As U.S. representatives stressed reform, the need for change increasingly was being recognized in all the technical and specialized agencies. WHO and ILO in particular were restructured by their new leaders in efforts to make them more effective and efficient. Many of the agencies were considering or implementing term limits for their elected officers. Within WHO, following a 1999 decision by the directing council of the Pan American Health Organization, all of the elected posts are now established with five-year terms of office, renewable only once.

Most of the specialized and technical agencies of the UN system adopted budgets for the biennium 2000–2001 during their meetings in 1999. With very few exceptions, these budgets were adopted, in accordance with U.S. policy, with no increases over the budgets in the preceding biennium. This goal was achieved by U.S. representatives despite increasing program needs in the technical agencies, many years of nogrowth budgets, and growing complaints about U.S. policy from delegates of many other countries. The heads of agencies and delegates of other countries were pleased that the U.S. Congress acted during 1999 to adopt legislation that would make it possible for U.S. arrears to be paid. Nevertheless, the specialized agencies recognized that payment would not be possible until the WHO, ILO, and FAO took specific action to limit to 22 percent the maximum amount that any one nation is assessed and to achieve other specific reform goals related to areas such as internal oversight and program evaluation.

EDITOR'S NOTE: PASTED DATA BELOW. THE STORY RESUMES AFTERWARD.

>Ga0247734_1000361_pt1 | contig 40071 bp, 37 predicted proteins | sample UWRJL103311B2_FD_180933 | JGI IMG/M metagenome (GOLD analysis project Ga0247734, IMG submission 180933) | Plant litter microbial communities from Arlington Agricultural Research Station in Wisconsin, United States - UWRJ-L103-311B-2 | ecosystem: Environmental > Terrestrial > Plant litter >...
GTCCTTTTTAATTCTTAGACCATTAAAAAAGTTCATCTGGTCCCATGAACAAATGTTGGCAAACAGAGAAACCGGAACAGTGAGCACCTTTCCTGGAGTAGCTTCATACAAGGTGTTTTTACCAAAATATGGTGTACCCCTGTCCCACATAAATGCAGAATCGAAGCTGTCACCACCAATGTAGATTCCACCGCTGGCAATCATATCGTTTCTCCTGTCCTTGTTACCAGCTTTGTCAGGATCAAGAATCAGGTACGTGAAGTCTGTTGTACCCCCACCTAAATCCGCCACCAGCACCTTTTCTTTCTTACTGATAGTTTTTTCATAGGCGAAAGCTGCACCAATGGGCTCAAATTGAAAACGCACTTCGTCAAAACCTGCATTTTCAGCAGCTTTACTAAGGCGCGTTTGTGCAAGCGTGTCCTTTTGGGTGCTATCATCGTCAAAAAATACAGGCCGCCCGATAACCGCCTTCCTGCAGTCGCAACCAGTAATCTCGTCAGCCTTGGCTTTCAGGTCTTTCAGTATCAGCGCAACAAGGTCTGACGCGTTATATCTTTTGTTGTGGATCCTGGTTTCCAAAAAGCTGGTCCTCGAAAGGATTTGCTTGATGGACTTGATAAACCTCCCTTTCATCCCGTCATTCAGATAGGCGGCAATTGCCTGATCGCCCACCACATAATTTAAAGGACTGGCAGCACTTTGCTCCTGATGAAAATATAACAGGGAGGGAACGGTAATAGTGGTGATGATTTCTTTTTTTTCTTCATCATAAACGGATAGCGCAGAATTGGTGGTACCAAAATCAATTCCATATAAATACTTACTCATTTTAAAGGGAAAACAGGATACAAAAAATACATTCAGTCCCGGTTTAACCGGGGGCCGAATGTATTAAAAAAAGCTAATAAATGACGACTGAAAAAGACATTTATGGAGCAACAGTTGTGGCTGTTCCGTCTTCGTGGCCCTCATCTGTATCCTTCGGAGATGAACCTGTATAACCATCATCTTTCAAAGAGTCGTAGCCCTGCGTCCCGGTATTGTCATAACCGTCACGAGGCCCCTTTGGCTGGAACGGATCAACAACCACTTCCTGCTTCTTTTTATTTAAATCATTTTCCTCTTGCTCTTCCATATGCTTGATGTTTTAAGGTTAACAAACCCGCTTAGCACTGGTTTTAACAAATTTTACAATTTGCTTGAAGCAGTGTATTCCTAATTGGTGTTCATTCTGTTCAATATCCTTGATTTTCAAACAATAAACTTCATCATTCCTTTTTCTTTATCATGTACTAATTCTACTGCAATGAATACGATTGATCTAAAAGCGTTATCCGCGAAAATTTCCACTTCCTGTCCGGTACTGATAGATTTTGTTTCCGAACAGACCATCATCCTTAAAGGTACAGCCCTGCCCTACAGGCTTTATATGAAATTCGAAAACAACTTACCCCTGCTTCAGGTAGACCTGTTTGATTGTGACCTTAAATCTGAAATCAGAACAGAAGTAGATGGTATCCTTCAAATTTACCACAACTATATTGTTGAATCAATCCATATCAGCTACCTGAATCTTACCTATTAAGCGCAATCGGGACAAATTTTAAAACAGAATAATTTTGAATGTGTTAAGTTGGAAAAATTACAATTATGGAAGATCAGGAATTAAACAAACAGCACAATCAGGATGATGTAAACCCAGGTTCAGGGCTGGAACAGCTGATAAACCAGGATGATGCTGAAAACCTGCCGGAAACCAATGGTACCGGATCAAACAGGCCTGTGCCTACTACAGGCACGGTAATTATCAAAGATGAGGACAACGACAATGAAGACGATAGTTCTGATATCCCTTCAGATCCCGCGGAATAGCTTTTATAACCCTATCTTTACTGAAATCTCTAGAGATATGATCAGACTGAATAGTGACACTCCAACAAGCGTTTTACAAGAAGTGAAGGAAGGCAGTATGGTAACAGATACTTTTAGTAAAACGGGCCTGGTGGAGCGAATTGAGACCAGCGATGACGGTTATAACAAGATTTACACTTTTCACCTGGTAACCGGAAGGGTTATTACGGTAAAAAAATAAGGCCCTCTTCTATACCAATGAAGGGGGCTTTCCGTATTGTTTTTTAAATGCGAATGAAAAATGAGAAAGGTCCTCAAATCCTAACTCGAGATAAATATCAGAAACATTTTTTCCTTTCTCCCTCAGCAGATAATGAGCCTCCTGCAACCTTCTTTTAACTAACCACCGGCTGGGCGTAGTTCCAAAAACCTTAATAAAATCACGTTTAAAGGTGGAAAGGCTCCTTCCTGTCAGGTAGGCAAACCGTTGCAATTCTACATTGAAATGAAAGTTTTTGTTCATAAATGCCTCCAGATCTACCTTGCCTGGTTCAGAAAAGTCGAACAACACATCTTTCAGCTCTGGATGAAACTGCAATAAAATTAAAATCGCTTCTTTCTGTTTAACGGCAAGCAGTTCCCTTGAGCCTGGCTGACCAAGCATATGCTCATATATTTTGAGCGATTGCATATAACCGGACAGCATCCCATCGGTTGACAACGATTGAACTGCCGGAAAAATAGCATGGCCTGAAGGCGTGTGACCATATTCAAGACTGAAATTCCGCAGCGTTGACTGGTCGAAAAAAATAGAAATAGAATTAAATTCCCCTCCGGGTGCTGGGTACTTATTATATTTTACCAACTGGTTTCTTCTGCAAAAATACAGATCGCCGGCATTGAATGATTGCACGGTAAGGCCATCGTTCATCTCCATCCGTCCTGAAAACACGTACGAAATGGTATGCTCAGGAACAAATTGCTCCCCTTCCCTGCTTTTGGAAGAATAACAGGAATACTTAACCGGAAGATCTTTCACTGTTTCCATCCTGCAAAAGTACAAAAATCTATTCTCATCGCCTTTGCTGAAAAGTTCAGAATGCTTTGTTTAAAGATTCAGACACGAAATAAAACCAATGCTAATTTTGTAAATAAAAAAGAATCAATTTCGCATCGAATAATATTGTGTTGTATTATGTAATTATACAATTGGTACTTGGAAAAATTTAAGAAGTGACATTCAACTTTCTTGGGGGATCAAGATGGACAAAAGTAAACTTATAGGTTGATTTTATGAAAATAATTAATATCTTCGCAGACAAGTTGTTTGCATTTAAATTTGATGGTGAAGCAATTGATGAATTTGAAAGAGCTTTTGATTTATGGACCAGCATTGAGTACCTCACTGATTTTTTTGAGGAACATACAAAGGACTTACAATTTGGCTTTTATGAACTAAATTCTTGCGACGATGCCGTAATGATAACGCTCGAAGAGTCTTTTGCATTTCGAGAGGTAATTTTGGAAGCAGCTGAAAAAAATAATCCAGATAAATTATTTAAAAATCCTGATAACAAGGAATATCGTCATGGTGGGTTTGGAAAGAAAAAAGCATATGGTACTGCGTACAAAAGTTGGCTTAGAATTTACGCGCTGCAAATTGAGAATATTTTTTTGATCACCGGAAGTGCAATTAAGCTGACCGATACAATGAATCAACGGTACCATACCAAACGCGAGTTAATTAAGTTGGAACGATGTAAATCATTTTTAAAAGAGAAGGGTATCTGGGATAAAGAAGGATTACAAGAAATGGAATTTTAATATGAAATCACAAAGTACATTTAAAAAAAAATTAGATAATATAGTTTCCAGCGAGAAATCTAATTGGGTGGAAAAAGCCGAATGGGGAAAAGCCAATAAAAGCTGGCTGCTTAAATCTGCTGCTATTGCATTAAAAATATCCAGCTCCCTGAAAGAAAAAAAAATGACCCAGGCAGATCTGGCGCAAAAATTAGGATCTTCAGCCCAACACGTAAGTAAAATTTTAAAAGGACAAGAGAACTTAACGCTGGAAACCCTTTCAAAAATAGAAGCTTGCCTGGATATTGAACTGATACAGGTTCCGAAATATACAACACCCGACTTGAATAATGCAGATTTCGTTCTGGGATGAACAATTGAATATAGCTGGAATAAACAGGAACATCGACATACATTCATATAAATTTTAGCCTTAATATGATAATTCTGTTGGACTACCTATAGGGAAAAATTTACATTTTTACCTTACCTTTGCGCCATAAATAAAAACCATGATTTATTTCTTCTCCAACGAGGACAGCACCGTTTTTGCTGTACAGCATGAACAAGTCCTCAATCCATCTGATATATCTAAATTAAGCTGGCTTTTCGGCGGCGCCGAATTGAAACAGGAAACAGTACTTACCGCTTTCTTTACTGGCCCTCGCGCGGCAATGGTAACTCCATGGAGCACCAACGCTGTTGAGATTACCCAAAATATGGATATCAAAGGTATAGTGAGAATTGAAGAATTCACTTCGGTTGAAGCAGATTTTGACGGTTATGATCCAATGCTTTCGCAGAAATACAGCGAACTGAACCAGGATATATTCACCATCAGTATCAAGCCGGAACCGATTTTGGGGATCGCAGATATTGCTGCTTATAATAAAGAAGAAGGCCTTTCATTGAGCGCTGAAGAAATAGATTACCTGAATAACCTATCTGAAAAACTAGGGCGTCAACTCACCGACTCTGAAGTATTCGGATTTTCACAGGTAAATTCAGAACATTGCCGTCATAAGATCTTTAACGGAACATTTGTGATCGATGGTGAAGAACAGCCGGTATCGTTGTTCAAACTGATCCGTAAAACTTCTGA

On substantive issues, the technical agencies made significant advances in support of U.S. policy during 1999. The ILO Conference adopted a “Convention on the Worst Forms of Child Labor,” and President Clinton signed the instrument of ratification at a meeting with ILO Director General Somavia. The Joint UN Program on HIV/AIDS gave special attention to the rapid spread of the disease in Africa, where AIDS is now the leading cause of death. WHO initiated steps toward the drafting of a framework convention on tobacco control, and it decided, for the time being, not to destroy the remaining stocks of smallpox virus so that further research could be performed.